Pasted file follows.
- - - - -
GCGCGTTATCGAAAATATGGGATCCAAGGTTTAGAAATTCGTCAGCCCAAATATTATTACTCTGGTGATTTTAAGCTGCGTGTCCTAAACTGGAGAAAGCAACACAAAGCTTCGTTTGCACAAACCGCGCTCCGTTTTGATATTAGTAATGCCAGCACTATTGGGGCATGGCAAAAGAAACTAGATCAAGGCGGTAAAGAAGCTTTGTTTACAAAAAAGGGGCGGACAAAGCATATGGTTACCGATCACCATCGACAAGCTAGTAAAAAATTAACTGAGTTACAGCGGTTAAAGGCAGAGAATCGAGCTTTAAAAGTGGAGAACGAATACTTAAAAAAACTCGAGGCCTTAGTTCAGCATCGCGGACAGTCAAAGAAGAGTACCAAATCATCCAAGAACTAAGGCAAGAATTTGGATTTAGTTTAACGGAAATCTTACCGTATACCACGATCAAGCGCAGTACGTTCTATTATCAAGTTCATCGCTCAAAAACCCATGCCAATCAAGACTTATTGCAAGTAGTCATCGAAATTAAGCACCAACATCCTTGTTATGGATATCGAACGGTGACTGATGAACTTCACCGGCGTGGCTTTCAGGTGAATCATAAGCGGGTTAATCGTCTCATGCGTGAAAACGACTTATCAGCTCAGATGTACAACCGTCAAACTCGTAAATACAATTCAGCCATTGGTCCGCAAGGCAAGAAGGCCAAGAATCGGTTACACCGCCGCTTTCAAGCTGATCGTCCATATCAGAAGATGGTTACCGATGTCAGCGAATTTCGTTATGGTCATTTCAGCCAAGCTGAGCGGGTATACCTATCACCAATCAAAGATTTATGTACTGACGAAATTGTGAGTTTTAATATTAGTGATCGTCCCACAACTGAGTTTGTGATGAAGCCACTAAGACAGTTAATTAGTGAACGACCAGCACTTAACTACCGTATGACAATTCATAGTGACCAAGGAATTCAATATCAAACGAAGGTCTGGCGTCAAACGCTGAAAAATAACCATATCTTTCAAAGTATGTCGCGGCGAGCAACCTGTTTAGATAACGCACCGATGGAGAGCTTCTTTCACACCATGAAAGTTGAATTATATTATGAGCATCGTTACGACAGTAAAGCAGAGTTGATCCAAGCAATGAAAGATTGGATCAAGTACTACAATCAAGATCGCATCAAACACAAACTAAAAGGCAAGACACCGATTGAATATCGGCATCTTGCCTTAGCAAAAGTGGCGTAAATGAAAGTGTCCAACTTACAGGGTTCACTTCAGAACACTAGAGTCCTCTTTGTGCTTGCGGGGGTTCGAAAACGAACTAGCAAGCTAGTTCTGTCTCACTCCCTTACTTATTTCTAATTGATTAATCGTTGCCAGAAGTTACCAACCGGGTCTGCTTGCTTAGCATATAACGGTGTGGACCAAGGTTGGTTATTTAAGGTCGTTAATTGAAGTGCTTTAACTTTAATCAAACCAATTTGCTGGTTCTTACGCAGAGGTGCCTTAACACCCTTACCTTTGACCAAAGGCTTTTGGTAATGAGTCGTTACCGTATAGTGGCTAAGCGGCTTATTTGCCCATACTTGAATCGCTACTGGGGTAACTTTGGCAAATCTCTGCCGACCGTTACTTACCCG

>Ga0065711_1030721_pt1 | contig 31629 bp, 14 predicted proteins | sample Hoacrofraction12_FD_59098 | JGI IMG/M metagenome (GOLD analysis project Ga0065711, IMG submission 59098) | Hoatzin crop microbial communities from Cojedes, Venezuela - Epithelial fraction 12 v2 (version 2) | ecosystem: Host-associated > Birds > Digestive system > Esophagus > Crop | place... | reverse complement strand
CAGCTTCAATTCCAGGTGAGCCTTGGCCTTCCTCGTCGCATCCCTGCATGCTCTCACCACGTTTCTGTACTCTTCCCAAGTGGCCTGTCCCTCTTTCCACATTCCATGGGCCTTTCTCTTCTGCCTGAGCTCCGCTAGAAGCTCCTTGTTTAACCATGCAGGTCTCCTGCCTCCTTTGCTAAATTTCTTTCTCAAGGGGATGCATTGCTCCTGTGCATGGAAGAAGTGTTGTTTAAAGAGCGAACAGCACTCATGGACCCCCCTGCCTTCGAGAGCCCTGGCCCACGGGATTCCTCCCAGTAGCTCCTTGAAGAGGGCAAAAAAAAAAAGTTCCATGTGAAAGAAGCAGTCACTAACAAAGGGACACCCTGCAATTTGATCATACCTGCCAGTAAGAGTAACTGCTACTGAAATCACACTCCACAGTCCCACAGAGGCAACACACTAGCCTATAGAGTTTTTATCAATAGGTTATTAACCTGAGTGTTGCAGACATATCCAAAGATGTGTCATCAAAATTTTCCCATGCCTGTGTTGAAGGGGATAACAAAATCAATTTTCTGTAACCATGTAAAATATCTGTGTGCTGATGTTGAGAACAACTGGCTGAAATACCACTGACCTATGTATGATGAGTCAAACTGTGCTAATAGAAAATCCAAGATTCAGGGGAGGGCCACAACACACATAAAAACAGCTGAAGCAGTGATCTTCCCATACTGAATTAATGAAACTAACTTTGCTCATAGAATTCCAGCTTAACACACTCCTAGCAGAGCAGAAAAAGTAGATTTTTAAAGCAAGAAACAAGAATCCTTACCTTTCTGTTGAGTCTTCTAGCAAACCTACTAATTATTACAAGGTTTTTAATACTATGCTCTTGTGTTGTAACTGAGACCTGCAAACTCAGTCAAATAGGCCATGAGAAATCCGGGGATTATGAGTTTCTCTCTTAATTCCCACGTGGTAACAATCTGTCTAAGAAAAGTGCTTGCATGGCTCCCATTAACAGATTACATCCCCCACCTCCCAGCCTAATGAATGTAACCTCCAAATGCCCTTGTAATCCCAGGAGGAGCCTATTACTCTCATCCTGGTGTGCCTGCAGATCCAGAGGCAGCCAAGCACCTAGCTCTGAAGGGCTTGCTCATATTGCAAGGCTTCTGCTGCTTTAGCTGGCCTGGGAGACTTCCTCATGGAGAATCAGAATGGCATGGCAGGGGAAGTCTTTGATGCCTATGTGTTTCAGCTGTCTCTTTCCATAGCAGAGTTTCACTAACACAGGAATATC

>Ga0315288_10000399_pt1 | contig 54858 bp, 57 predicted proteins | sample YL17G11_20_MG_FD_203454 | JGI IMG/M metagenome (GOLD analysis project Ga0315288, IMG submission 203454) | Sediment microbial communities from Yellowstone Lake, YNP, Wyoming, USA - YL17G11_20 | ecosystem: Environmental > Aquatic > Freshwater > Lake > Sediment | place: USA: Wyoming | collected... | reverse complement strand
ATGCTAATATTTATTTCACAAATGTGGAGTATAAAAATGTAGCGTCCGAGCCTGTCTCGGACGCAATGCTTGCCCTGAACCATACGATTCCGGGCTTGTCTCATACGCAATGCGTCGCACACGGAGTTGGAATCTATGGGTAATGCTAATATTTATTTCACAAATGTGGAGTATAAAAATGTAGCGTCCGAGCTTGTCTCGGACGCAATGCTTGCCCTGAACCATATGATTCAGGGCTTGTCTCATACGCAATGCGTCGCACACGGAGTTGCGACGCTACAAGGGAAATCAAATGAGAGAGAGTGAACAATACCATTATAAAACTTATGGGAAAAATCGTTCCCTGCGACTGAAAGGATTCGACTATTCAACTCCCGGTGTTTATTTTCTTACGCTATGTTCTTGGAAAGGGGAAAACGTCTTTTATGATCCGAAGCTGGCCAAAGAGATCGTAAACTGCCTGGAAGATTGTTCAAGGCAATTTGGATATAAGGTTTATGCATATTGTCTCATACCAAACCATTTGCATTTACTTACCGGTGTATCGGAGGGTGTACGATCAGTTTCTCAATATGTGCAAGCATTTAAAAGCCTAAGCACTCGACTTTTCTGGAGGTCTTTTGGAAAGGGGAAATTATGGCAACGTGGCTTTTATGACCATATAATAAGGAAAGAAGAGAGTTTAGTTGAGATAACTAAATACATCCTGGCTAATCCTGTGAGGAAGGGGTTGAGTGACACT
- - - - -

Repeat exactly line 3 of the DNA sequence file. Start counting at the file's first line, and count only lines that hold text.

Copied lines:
CAGCTTCAATTCCAGGTGAGCCTTGGCCTTCCTCGTCGCATCCCTGCATGCTCTCACCACGTTTCTGTACTCTTCCCAAGTGGCCTGTCCCTCTTTCCACATTCCATGGGCCTTTCTCTTCTGCCTGAGCTCCGCTAGAAGCTCCTTGTTTAACCATGCAGGTCTCCTGCCTCCTTTGCTAAATTTCTTTCTCAAGGGGATGCATTGCTCCTGTGCATGGAAGAAGTGTTGTTTAAAGAGCGAACAGCACTCATGGACCCCCCTGCCTTCGAGAGCCCTGGCCCACGGGATTCCTCCCAGTAGCTCCTTGAAGAGGGCAAAAAAAAAAAGTTCCATGTGAAAGAAGCAGTCACTAACAAAGGGACACCCTGCAATTTGATCATACCTGCCAGTAAGAGTAACTGCTACTGAAATCACACTCCACAGTCCCACAGAGGCAACACACTAGCCTATAGAGTTTTTATCAATAGGTTATTAACCTGAGTGTTGCAGACATATCCAAAGATGTGTCATCAAAATTTTCCCATGCCTGTGTTGAAGGGGATAACAAAATCAATTTTCTGTAACCATGTAAAATATCTGTGTGCTGATGTTGAGAACAACTGGCTGAAATACCACTGACCTATGTATGATGAGTCAAACTGTGCTAATAGAAAATCCAAGATTCAGGGGAGGGCCACAACACACATAAAAACAGCTGAAGCAGTGATCTTCCCATACTGAATTAATGAAACTAACTTTGCTCATAGAATTCCAGCTTAACACACTCCTAGCAGAGCAGAAAAAGTAGATTTTTAAAGCAAGAAACAAGAATCCTTACCTTTCTGTTGAGTCTTCTAGCAAACCTACTAATTATTACAAGGTTTTTAATACTATGCTCTTGTGTTGTAACTGAGACCTGCAAACTCAGTCAAATAGGCCATGAGAAATCCGGGGATTATGAGTTTCTCTCTTAATTCCCACGTGGTAACAATCTGTCTAAGAAAAGTGCTTGCATGGCTCCCATTAACAGATTACATCCCCCACCTCCCAGCCTAATGAATGTAACCTCCAAATGCCCTTGTAATCCCAGGAGGAGCCTATTACTCTCATCCTGGTGTGCCTGCAGATCCAGAGGCAGCCAAGCACCTAGCTCTGAAGGGCTTGCTCATATTGCAAGGCTTCTGCTGCTTTAGCTGGCCTGGGAGACTTCCTCATGGAGAATCAGAATGGCATGGCAGGGGAAGTCTTTGATGCCTATGTGTTTCAGCTGTCTCTTTCCATAGCAGAGTTTCACTAACACAGGAATATC